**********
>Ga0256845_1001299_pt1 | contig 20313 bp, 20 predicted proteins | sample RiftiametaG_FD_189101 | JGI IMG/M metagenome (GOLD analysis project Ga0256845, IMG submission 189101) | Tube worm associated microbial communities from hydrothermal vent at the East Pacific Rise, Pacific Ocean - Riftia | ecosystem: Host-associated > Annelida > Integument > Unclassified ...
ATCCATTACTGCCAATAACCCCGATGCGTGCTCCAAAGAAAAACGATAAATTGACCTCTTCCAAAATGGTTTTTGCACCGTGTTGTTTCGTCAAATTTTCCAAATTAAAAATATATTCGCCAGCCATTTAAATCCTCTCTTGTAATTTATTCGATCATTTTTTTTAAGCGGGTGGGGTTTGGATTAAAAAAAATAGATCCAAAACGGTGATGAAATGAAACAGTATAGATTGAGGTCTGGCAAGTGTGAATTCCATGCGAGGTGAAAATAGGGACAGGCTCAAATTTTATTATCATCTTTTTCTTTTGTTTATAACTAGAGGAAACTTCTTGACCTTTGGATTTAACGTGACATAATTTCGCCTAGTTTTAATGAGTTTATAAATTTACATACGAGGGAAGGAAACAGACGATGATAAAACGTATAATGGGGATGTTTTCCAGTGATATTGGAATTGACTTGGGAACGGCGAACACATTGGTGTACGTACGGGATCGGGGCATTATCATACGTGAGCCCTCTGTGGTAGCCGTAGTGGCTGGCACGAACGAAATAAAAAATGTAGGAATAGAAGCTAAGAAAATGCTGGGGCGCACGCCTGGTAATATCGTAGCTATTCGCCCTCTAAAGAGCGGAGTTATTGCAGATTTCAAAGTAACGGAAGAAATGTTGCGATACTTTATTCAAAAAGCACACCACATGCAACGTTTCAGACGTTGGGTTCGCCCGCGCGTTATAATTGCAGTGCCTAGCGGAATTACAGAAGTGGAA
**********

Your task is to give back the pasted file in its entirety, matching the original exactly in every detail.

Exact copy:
>Ga0256845_1001299_pt1 | contig 20313 bp, 20 predicted proteins | sample RiftiametaG_FD_189101 | JGI IMG/M metagenome (GOLD analysis project Ga0256845, IMG submission 189101) | Tube worm associated microbial communities from hydrothermal vent at the East Pacific Rise, Pacific Ocean - Riftia | ecosystem: Host-associated > Annelida > Integument > Unclassified ...
ATCCATTACTGCCAATAACCCCGATGCGTGCTCCAAAGAAAAACGATAAATTGACCTCTTCCAAAATGGTTTTTGCACCGTGTTGTTTCGTCAAATTTTCCAAATTAAAAATATATTCGCCAGCCATTTAAATCCTCTCTTGTAATTTATTCGATCATTTTTTTTAAGCGGGTGGGGTTTGGATTAAAAAAAATAGATCCAAAACGGTGATGAAATGAAACAGTATAGATTGAGGTCTGGCAAGTGTGAATTCCATGCGAGGTGAAAATAGGGACAGGCTCAAATTTTATTATCATCTTTTTCTTTTGTTTATAACTAGAGGAAACTTCTTGACCTTTGGATTTAACGTGACATAATTTCGCCTAGTTTTAATGAGTTTATAAATTTACATACGAGGGAAGGAAACAGACGATGATAAAACGTATAATGGGGATGTTTTCCAGTGATATTGGAATTGACTTGGGAACGGCGAACACATTGGTGTACGTACGGGATCGGGGCATTATCATACGTGAGCCCTCTGTGGTAGCCGTAGTGGCTGGCACGAACGAAATAAAAAATGTAGGAATAGAAGCTAAGAAAATGCTGGGGCGCACGCCTGGTAATATCGTAGCTATTCGCCCTCTAAAGAGCGGAGTTATTGCAGATTTCAAAGTAACGGAAGAAATGTTGCGATACTTTATTCAAAAAGCACACCACATGCAACGTTTCAGACGTTGGGTTCGCCCGCGCGTTATAATTGCAGTGCCTAGCGGAATTACAGAAGTGGAA